A Commentary on Recent Legal Developments by the Opinions Group
of McCarthy Tétrault LLP
The Supreme Court of Canada heard arguments in a few cases
likely to be of interest to Canadian businesses and
In Sovereign General Insurance Company v.
Autorité des marchés financiers, the Court
was asked to consider whether s. 482 of Quebec's Act respecting
the distribution of financial products and services (the
"Act") – which prohibits an insurer from
facilitating a contravention of the Act — creates a strict
liability offence or requires proof of specific intent.The case
arises from charges against Sovereign (who is authorized to offer
insurance in Quebec) for using a broker who is not licenced in
Quebec. My colleague, Rachel Laferriere, had previously written a
post in respect of the Quebec Supreme Court decision.
The Court also heard arguments in Patricia McLean v. Executive Director of the
British Columbia Securities Commission.This case involves
the interpretation of a limitation provision in B.C's
Securities Act which prohibits a proceeding commenced "more
than 6 years after the date of the events that give rise to the
proceedings".In this case, the appellant entered into a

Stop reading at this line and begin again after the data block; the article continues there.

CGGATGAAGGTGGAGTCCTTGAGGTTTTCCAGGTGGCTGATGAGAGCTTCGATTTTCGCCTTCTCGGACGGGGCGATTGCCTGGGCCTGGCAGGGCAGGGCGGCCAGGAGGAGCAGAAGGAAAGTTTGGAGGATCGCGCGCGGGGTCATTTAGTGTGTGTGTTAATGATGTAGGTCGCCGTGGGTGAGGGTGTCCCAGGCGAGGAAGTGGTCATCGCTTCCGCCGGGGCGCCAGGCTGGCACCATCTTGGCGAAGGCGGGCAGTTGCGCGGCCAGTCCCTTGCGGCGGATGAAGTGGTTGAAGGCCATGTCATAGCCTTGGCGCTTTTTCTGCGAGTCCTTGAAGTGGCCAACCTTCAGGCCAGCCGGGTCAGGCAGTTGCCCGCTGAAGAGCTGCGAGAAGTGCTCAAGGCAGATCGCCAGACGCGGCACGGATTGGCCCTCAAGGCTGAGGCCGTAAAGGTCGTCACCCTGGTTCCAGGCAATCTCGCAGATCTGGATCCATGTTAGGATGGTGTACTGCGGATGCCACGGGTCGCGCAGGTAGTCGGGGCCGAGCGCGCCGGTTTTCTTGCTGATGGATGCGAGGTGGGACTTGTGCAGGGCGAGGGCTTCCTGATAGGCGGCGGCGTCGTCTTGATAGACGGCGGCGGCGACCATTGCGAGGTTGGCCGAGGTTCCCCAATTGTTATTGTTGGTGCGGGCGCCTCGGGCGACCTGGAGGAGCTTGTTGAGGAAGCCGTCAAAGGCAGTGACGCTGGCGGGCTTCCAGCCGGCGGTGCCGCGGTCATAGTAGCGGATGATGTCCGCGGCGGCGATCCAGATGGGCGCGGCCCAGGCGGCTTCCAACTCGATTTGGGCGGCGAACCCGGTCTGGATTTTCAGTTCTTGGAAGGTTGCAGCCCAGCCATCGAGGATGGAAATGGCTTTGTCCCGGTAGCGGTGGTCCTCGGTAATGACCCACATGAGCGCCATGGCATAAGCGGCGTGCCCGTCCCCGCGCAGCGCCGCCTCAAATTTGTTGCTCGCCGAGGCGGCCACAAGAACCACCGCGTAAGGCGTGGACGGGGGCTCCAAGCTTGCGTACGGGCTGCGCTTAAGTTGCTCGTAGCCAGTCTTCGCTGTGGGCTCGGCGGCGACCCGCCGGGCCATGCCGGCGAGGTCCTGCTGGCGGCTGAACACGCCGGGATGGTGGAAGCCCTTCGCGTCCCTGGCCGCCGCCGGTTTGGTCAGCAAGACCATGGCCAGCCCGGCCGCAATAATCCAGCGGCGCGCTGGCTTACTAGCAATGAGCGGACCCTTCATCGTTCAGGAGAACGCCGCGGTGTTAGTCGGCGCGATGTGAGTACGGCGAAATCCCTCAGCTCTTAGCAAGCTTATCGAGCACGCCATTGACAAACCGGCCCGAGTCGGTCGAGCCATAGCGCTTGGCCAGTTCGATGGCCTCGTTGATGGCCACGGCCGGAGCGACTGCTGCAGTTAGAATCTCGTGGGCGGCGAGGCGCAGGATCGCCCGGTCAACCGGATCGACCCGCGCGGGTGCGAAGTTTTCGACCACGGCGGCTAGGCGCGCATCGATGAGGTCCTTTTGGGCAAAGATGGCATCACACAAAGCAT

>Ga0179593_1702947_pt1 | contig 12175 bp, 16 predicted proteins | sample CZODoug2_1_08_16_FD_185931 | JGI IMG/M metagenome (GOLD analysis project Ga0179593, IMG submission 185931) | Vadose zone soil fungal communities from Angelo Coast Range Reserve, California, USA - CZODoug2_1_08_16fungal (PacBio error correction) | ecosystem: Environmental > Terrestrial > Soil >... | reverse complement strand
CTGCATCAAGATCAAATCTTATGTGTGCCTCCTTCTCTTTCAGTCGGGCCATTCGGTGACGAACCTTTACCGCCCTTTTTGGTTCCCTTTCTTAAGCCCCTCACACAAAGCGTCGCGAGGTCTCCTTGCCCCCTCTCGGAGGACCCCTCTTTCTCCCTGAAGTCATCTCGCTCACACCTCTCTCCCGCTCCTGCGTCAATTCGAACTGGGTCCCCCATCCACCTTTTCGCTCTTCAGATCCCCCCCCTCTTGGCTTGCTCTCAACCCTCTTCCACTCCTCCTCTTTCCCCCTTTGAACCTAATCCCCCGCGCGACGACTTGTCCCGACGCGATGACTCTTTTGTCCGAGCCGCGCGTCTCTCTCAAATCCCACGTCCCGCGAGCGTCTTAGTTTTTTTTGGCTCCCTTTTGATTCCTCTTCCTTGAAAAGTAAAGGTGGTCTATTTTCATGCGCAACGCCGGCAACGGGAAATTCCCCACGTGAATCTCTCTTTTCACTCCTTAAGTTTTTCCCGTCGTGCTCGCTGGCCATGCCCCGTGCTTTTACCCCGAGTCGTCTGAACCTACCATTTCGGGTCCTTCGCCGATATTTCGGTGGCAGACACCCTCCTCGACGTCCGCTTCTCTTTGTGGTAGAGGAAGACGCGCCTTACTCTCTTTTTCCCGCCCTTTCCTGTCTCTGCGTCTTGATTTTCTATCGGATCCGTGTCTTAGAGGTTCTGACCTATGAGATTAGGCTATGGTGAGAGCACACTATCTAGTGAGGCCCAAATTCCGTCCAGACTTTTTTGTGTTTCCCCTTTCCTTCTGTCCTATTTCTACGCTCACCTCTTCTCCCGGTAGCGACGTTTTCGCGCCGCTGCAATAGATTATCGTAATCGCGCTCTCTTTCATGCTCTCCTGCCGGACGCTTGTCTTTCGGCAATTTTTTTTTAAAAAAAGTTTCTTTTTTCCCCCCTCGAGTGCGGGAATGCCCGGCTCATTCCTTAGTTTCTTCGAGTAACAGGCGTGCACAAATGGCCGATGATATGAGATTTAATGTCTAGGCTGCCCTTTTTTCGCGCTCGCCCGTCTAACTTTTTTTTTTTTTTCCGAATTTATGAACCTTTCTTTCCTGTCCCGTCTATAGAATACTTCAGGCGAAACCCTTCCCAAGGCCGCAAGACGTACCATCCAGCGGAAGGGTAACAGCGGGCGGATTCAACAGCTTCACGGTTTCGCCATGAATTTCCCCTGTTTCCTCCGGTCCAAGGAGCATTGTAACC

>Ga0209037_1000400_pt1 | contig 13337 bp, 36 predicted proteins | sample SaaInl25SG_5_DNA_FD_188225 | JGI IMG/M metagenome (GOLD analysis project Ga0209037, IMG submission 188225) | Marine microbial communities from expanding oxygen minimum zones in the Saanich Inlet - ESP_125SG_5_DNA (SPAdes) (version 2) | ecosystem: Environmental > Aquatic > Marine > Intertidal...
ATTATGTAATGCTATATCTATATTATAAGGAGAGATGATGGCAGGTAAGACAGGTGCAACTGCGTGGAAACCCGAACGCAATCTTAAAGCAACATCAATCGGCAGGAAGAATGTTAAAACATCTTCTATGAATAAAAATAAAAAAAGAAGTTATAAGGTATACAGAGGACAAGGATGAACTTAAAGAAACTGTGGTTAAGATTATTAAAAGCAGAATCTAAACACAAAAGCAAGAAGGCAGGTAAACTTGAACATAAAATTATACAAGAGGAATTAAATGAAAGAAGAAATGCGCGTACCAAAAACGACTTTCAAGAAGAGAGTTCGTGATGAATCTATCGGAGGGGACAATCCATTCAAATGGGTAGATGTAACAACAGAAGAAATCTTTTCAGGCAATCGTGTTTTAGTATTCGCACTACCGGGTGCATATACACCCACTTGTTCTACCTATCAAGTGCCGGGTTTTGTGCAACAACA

settlement agreement with the OSC pertaining to acts which were
outside the six-year window.Another proceeding was commenced
against the appellant within the six year period following the
settlement agreement.The Court will determine whether the
limitation period is measured from the date of the settlement
agreement or the date of the underlying acts which formed the
subject of the settlement.My colleague, Elder Marques, had
previously written a
post on the leave to appeal to the Supreme Court of Canada
The Court also refused leave in Philip Morris Products S.A., Rothmans, Benson
& Hedges Inc. v. Marlboro Canada Limited, Imperial Tobacco
Canada Limited.In this case, the Federal Court of Appeal
had ruled that a company's design trademark had infringed a
competitor's word trademark.Thus, the Supreme Court was asked
— but declined — to consider the intriguing question of
whether a validly registered trade-mark can give rise to an
infringement, and whether design trademarks were to receive less
protection than word trademarks. My colleague, Daniel Glover, had
previously written a
post in respect of the Federal Court of Appeal decision.
In another case of relevance to businesses, the Court refused
leave in a Quebec case which raised the question of whether an
employer can eschew its notice obligations when terminating an
employee, on the basis of the employer's economic hardship: CMP Advanced Mechanical Solutions Ltd. v.
In Irwin v. Alberta Veterinary Medical Association, 2015 ABCA 396, the Alberta Court of Appeal found that the "ABVMA" failed to afford procedural fairness to a veterinarian undergoing an incapacity assessment.
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